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From Port to Plate: How Legal Sea Foods Is Improving Through Lean

by Lean Leaper
August 6, 2018

From Port to Plate: How Legal Sea Foods Is Improving Through Lean

by Lean Leaper
August 6, 2018 | Comments (3)

Legal Sea Foods is working with LEI to help launch a movement to change everything about the way traditional restaurants work. Legal, a family business founded in 1950, with more than 30 locations, has been working with LEI for the past four years to change the way restaurants work. In everything from greeting and seating guests to re-thinking how they organize their walk-in coolers and schedule shifts, lean is having a huge impact on everything it does.

In this recent podcast, Executive Chef Rich Vellante and LEI Senior Coach Josh Howell discuss some of the challenges that Legal has addressed using the ingredients of lean. While few restaurants today apply lean explicitly, the food industry represents a huge opportunity for improvement. Many of the lessons learned at Legal have broader relevance for other restaurants and food purveyors, as these two discuss.

For example, the Legal Crossing restaurant is located across the street from the Boston Opera House, which creates a surge of pre-theater guests all wanting their food at roughly the same time. Vallente says through an in-depth kaizen event, they were able to break down the problem. “We realized that there is a takt, there are cycle times, there are lead times and we have to really understand what they are. So what  is the sequence, who is involved in that sequence,” he says, adding, “you literally can figure out how often people come in and how long they stay and how quickly you have to seat them.” Such an outlook enabled the time to “come up with a model of what to measure, what you can control, and what you can’t control.”

This work helped them explore the meaning of what they observed, and to come up with “aha moments” about whether hosts should seat every customer and which servers should be assigned to guests. Seeing the work in careful detail was eye-opening, says Rich. The team realized that “We have to rethink this legacy model of how we approach this.”

Subsequent experiments helped them rethink who should seat guests, how servers should be assigned to tables, and other small improvements that boosted overall performance. Vallente says that even the staunchest resisters of change now concede that the feeling of being overwhelmed has leveled off. And, after two years of a 4.1 rating from Open Table, Legal Crossing has boosted its score over the most recent period to 4.4.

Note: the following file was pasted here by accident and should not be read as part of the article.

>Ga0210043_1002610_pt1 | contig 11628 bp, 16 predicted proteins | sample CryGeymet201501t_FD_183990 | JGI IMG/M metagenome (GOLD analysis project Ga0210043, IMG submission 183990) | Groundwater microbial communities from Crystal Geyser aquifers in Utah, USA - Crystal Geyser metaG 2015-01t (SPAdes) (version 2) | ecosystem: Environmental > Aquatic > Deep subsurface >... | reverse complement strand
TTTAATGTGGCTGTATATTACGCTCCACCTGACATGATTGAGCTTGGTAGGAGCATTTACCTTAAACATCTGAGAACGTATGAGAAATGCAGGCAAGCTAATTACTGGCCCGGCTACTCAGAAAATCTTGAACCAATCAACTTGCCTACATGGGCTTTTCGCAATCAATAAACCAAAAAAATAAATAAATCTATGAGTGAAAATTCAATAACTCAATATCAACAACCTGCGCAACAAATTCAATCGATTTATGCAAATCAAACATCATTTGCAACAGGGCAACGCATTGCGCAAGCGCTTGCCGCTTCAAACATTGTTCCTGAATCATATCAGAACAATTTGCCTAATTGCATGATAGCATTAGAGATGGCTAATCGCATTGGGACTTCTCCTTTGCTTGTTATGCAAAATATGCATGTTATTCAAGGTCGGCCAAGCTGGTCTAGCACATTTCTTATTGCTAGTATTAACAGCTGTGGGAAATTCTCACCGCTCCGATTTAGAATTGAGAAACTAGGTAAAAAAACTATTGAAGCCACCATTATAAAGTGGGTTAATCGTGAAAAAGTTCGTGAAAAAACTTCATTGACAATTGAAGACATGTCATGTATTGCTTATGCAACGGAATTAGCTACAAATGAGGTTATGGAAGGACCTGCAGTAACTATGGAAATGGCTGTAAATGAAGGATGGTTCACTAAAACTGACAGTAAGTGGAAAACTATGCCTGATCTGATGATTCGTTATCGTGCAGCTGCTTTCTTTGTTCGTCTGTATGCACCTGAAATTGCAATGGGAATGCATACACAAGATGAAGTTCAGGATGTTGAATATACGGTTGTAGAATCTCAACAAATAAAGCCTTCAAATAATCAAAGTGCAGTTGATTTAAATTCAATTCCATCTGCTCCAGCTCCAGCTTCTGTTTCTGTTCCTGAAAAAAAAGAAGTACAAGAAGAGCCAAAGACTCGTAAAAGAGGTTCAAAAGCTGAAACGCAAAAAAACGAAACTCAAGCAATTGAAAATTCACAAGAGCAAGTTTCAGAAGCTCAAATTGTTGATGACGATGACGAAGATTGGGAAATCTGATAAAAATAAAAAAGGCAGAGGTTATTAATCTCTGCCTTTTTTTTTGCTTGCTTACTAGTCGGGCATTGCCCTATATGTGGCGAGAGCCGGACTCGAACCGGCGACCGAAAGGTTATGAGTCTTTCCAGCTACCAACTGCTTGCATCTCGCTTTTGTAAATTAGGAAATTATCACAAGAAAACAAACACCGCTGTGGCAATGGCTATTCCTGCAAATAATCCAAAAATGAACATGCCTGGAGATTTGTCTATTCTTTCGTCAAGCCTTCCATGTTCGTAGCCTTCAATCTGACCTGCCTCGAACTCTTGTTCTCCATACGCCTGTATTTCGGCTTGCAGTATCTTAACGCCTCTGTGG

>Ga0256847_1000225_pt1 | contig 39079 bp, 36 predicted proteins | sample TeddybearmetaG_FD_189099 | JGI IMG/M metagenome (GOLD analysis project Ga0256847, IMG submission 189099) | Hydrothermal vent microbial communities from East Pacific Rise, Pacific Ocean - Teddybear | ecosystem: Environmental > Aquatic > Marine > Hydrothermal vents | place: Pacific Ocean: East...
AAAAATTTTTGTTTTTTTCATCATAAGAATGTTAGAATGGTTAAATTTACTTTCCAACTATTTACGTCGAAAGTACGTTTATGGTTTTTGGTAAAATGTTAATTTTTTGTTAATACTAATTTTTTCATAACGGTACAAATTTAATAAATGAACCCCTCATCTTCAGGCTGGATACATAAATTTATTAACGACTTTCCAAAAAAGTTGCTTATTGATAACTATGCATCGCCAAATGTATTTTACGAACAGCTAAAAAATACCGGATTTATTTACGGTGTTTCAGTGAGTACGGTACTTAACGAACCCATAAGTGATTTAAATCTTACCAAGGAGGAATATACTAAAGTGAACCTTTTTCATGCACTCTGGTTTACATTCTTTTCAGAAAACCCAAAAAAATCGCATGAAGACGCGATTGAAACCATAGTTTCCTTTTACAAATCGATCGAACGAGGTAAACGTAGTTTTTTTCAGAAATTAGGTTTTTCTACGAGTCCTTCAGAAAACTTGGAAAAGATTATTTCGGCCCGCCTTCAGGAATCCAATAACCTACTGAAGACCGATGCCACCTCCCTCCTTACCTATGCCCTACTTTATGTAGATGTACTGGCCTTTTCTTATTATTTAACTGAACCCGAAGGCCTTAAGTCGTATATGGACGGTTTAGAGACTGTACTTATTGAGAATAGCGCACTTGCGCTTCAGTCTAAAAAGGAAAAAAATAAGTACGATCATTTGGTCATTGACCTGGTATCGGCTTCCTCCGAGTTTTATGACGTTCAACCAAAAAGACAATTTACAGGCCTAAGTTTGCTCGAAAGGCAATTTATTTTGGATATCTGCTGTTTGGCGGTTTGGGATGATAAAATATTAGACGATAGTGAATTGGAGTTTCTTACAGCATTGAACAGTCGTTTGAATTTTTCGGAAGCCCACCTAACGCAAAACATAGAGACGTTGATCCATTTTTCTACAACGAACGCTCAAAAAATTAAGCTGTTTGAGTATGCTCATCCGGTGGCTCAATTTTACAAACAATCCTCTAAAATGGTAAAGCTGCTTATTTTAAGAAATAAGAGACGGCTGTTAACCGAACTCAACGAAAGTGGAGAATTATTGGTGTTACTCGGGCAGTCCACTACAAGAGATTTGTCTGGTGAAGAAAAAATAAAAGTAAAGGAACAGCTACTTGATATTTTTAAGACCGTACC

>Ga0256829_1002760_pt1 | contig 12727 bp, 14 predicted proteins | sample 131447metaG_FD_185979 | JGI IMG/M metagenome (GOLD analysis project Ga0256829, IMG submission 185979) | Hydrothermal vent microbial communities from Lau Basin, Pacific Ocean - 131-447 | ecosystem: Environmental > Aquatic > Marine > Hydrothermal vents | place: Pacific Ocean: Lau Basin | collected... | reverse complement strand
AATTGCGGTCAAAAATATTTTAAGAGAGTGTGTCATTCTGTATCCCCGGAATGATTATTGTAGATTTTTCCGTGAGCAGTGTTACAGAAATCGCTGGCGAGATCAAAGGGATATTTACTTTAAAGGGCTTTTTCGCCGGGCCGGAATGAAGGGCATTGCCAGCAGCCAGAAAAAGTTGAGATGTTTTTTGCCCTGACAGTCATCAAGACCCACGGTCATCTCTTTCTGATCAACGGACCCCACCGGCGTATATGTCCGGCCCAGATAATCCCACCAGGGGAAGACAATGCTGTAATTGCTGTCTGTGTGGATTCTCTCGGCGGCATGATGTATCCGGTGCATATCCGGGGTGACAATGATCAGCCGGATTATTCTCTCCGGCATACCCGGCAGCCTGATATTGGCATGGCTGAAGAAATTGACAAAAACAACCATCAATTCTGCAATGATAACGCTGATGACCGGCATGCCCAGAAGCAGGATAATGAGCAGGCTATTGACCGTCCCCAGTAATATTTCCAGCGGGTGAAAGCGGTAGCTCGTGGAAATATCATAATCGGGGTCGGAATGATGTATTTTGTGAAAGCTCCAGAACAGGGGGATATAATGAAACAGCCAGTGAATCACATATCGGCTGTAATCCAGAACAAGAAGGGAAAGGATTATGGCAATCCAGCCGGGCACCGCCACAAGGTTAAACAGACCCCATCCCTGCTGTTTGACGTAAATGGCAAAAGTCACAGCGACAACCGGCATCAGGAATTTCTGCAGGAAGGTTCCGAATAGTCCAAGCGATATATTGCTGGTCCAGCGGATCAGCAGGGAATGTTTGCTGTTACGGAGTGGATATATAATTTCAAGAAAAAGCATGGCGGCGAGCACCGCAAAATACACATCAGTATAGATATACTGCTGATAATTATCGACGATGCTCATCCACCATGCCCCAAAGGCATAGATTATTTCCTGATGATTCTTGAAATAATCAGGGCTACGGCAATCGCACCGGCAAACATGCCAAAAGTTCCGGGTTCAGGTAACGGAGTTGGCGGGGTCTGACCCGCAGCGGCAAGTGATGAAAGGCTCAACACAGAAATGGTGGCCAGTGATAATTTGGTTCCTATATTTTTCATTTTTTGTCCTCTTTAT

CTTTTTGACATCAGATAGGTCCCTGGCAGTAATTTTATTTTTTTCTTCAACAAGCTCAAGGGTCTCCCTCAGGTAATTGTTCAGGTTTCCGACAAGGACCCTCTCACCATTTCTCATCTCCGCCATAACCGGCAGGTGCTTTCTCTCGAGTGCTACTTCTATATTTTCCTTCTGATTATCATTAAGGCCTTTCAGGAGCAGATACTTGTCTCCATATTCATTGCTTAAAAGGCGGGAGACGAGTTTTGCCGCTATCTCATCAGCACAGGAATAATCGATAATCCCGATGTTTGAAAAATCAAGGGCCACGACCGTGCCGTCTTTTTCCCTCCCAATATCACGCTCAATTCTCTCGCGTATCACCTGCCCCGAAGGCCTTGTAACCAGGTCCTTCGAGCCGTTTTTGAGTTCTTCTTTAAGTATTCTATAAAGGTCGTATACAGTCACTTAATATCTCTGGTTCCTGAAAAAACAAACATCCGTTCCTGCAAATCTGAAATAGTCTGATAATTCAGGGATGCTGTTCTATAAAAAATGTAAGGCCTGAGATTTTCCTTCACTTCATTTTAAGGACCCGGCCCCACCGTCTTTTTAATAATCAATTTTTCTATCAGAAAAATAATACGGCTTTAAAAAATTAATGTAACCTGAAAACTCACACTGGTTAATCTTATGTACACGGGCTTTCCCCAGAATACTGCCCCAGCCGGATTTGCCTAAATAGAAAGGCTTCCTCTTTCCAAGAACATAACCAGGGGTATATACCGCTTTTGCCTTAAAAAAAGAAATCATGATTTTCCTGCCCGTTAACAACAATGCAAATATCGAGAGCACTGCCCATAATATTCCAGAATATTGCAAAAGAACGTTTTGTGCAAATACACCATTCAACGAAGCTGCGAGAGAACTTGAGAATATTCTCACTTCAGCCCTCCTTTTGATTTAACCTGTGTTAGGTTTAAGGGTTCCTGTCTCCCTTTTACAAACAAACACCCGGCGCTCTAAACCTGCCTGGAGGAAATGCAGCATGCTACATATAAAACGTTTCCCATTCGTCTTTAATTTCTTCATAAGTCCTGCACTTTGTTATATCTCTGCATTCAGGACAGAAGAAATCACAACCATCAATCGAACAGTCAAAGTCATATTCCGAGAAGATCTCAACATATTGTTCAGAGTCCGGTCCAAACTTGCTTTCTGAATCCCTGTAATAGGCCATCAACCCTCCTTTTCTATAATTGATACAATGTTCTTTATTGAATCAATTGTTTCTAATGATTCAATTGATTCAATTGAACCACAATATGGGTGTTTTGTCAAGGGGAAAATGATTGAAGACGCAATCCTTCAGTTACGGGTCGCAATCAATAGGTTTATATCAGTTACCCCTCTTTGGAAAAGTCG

For more on this story, check out the WLEI Podcast

Richard Vellante, Legal Sea Foods' Executive Chef will be giving a free presentation at LEI headquarters this August 21, 2018. Drinks and snacks will be provided. To register please go to https://www.eventbrite.com/e/why-yes-chef-is-no-longer-the-answer-a-new-view-on-restaurant-ops-tickets-48432413653

 

The views expressed in this post do not necessarily represent the views or policies of The Lean Enterprise Institute.
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3 Comments | Post a Comment
Mark Graban August 06, 2018
1 Person AGREES with this comment

I'm impressed that they would do what it takes to meet pre-theater customer needs (that bulk arrival of customers) instead of just saying "it can't be done."

That detailed level of process design... starting with customer needs and being driven to figure it out... we need more of that in healthcare. 

"The way we've always done it" or "It can't be done better" are dangerous traps for any organization.

Thanks for sharing the story.

I'd, of course, love to see a Run Chart of their Yelp score over time with multiple data points instead of just a two-data point comparison ;-)

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Joe Loucks August 16, 2018

I loved this podcast.  My wife works in the food service industry, and one of her contemporaries is fond of saying to me, "You can't kaizen food."  To which, I usually reply, "Sure you can!  Do you order more than you need?  Do you over-prep?  Are you saying your processes could not be improved?"  The Legal example, shows that these tools and Lean thinking can be applied nearly anywhere, and that they work!  Thank you for a great case study.